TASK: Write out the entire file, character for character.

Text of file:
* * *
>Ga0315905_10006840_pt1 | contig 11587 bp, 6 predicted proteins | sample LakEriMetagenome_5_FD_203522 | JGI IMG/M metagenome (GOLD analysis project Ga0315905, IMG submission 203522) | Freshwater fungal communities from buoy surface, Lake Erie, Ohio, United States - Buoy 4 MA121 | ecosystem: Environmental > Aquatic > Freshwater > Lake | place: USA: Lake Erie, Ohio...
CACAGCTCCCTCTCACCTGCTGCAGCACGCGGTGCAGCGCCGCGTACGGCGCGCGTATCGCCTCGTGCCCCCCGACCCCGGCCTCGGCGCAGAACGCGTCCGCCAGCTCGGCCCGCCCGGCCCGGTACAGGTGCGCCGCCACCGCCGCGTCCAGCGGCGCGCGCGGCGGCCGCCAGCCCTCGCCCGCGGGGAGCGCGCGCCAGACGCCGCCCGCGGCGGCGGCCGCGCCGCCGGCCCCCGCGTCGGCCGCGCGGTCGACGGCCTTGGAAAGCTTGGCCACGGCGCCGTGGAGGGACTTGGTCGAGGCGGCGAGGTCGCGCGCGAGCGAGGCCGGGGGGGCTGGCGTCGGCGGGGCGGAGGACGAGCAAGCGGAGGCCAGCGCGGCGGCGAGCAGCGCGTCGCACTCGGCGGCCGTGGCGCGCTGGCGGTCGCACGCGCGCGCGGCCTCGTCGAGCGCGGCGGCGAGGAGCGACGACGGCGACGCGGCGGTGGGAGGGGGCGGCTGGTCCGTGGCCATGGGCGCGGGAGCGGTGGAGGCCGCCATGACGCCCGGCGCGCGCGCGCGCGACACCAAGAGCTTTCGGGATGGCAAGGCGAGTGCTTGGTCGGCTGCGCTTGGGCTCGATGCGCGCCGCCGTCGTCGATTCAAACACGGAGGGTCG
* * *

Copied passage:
>Ga0315905_10006840_pt1 | contig 11587 bp, 6 predicted proteins | sample LakEriMetagenome_5_FD_203522 | JGI IMG/M metagenome (GOLD analysis project Ga0315905, IMG submission 203522) | Freshwater fungal communities from buoy surface, Lake Erie, Ohio, United States - Buoy 4 MA121 | ecosystem: Environmental > Aquatic > Freshwater > Lake | place: USA: Lake Erie, Ohio...
CACAGCTCCCTCTCACCTGCTGCAGCACGCGGTGCAGCGCCGCGTACGGCGCGCGTATCGCCTCGTGCCCCCCGACCCCGGCCTCGGCGCAGAACGCGTCCGCCAGCTCGGCCCGCCCGGCCCGGTACAGGTGCGCCGCCACCGCCGCGTCCAGCGGCGCGCGCGGCGGCCGCCAGCCCTCGCCCGCGGGGAGCGCGCGCCAGACGCCGCCCGCGGCGGCGGCCGCGCCGCCGGCCCCCGCGTCGGCCGCGCGGTCGACGGCCTTGGAAAGCTTGGCCACGGCGCCGTGGAGGGACTTGGTCGAGGCGGCGAGGTCGCGCGCGAGCGAGGCCGGGGGGGCTGGCGTCGGCGGGGCGGAGGACGAGCAAGCGGAGGCCAGCGCGGCGGCGAGCAGCGCGTCGCACTCGGCGGCCGTGGCGCGCTGGCGGTCGCACGCGCGCGCGGCCTCGTCGAGCGCGGCGGCGAGGAGCGACGACGGCGACGCGGCGGTGGGAGGGGGCGGCTGGTCCGTGGCCATGGGCGCGGGAGCGGTGGAGGCCGCCATGACGCCCGGCGCGCGCGCGCGCGACACCAAGAGCTTTCGGGATGGCAAGGCGAGTGCTTGGTCGGCTGCGCTTGGGCTCGATGCGCGCCGCCGTCGTCGATTCAAACACGGAGGGTCG